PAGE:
"...a masterful writer; descriptions of places, people and events are precise and dialogue is smart, natural and entirely believable. "
1914 World War I
Germany and Scotland
Make no mistake, Jim Burnside is a masterful writer; descriptions of places, people and events are precise and dialogue is smart, natural and entirely believable. Whilst some writers can make you believe you are watching a play, Burnside acts as the director of his own film, his camera sweeping around the characters so that they all get their say and present their point of view in their own individual voices. Jim MacDonald is the lead character until the battle of Nonne Boschen Wood (just outside Ypres) when his older brother Peter takes over the role. Both are volunteers and capable of buying themselves out of the army with no questions asked. Witnessing the horrors of battle and realising the futility of it all, both are inclined to do just that.
Jim dies (sorry for the spoiler, but there is no way to avoid it) and Peter returns home to Scotland on leave to break the news to their mother and other brothers. There he cements his relationship with the widow, Sorcha Murray and they plan to marry once Peter serves his last six months in the army.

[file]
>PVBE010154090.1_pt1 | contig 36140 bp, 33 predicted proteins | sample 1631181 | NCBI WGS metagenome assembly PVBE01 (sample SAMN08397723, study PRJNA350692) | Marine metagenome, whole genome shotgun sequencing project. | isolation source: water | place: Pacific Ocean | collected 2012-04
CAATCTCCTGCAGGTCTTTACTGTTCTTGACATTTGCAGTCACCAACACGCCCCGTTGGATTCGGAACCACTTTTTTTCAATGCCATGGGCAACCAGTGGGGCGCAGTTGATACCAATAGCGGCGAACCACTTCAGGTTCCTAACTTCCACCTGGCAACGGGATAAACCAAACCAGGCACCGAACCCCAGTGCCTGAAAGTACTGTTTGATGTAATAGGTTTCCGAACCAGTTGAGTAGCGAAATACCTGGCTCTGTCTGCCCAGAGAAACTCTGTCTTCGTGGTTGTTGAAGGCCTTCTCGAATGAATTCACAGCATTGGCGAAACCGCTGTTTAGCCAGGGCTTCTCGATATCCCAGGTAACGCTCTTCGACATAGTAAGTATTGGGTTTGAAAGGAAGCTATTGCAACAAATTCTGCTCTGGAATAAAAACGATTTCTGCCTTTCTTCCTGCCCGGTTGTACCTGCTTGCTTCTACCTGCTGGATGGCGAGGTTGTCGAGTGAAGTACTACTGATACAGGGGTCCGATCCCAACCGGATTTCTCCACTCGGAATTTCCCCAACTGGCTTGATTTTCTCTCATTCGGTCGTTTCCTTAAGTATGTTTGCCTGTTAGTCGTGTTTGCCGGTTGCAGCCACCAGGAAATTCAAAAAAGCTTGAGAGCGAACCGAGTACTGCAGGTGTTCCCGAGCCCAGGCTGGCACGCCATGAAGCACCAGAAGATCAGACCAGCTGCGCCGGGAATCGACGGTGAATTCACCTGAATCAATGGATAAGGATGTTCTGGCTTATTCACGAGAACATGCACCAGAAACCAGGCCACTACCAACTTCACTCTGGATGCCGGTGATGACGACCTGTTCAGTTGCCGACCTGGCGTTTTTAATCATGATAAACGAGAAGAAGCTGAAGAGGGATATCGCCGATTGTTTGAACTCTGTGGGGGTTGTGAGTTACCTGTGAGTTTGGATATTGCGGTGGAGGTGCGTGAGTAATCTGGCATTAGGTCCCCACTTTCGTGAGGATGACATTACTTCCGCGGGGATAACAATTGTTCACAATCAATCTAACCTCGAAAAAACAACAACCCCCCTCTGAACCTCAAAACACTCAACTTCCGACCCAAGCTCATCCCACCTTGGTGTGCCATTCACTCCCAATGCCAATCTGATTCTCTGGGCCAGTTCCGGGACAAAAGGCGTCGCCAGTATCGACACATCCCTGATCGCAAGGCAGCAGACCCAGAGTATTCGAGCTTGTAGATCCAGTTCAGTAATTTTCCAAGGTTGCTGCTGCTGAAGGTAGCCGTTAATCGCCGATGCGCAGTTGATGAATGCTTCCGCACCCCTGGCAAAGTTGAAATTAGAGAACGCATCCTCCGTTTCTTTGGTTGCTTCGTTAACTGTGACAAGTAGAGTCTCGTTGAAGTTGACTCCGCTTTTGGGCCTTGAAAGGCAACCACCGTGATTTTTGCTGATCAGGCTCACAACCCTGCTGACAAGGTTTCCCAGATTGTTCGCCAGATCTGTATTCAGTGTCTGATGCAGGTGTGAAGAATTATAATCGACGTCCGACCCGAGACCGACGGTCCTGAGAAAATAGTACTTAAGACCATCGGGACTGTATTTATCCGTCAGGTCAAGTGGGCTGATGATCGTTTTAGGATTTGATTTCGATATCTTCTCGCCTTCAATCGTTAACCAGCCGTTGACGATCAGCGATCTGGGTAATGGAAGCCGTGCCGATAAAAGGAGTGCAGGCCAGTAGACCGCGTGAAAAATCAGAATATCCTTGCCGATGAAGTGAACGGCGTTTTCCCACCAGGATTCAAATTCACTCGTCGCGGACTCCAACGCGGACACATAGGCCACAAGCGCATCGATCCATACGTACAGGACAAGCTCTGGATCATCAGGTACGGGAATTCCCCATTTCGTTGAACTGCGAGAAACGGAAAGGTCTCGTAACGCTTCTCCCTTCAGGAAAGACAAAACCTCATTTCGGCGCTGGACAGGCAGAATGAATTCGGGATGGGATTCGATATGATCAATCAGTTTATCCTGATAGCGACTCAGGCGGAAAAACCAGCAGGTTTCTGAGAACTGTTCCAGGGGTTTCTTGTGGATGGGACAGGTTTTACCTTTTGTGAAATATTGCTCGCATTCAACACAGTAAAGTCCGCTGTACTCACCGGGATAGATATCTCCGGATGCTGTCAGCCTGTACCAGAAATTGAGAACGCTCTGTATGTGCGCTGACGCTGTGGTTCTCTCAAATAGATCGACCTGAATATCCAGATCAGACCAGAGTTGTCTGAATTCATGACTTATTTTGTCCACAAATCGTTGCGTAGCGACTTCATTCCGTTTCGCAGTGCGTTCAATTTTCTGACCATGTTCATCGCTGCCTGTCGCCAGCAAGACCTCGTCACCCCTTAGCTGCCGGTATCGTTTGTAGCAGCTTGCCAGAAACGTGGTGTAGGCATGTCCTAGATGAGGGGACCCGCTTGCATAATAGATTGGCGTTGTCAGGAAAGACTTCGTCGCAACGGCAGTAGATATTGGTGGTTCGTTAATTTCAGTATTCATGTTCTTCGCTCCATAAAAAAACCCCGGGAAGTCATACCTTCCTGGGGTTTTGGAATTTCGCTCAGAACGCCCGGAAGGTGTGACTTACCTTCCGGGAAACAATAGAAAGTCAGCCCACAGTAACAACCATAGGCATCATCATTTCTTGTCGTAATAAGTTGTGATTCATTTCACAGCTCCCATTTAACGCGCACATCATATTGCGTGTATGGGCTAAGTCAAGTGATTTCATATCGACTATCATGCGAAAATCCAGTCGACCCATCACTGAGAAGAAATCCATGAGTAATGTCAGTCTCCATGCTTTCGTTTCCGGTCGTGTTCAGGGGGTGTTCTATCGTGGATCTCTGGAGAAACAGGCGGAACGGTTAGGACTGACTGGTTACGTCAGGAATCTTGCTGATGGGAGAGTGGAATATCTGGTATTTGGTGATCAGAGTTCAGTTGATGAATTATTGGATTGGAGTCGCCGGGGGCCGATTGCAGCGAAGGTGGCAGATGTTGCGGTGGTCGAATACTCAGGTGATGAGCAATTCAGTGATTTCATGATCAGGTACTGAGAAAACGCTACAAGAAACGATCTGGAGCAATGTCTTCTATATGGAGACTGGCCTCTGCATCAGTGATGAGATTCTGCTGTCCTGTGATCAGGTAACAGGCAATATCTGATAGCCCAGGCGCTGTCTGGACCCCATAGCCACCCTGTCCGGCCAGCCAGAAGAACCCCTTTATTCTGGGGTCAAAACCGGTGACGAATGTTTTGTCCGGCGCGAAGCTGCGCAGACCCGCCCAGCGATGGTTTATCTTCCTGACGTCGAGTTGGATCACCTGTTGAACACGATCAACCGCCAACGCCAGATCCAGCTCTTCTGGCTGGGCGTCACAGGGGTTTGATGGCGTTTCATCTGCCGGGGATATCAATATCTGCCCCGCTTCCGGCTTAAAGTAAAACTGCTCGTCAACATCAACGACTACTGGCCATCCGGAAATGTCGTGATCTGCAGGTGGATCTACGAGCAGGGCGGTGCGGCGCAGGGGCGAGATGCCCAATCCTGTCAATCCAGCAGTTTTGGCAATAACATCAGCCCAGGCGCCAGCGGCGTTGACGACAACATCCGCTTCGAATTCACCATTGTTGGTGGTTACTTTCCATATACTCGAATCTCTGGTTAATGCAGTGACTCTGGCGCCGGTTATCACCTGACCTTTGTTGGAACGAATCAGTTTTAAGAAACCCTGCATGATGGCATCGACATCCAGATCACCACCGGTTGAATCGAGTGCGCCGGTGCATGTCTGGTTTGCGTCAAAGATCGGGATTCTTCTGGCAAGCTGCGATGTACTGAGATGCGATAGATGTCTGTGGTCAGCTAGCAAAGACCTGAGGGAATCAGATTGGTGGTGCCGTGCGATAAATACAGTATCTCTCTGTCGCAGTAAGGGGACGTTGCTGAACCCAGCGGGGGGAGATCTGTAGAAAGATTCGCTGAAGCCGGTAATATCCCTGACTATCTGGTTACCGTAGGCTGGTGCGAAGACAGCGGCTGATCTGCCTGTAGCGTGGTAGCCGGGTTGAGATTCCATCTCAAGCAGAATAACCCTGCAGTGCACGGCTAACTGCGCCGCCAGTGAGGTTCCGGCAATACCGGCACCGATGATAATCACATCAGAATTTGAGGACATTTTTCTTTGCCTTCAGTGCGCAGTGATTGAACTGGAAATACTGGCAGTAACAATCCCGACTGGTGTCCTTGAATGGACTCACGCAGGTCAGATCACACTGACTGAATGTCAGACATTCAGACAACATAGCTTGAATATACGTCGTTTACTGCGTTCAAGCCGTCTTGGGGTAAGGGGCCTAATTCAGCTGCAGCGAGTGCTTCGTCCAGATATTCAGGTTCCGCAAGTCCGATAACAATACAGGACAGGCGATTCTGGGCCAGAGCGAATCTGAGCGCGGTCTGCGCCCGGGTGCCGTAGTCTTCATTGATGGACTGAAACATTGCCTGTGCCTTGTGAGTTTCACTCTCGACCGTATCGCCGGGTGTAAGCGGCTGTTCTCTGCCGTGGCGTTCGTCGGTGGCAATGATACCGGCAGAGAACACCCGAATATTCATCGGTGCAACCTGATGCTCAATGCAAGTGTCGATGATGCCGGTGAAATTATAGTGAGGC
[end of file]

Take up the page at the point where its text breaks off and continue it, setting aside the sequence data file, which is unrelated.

This is the third book in a series subtitled Going Home and here I suffered my first disappointment: the only character I can recall from the previous two volumes is Hannah Harper who has a few references in this book and one very short appearance, despite being courted by their brother William. Despite this, it can very much be read as a stand alone.
I felt that the blurb on the back cover was a bit misleading; Jim is not mentioned by name and the focus appears to be on Peter, yet the latter is mentioned very little in the first half of the book as it is Jim's story and experiences that we read about. Maybe the cover could also be updated to a more attractive version on Amazon? (*image depicted above dated Dec 2018)
My third disappointment was that there were enough typos and formatting errors (one chapter suddenly appears as left justified before the book reverts to the correct format) to warrant a final edit.
One word of warning: readers unused to Scottish vernacular may struggle with some sections of dialogue – but having said that, not one word of it should be changed!
All in all, a powerful and thought-provoking book, perhaps a little overlong as some scenes may not have been necessary, so I strongly suggest that final edit and maybe be a bit stricter with the flow while doing so? Even so, this is one that I recommend.
© Richard Tearle
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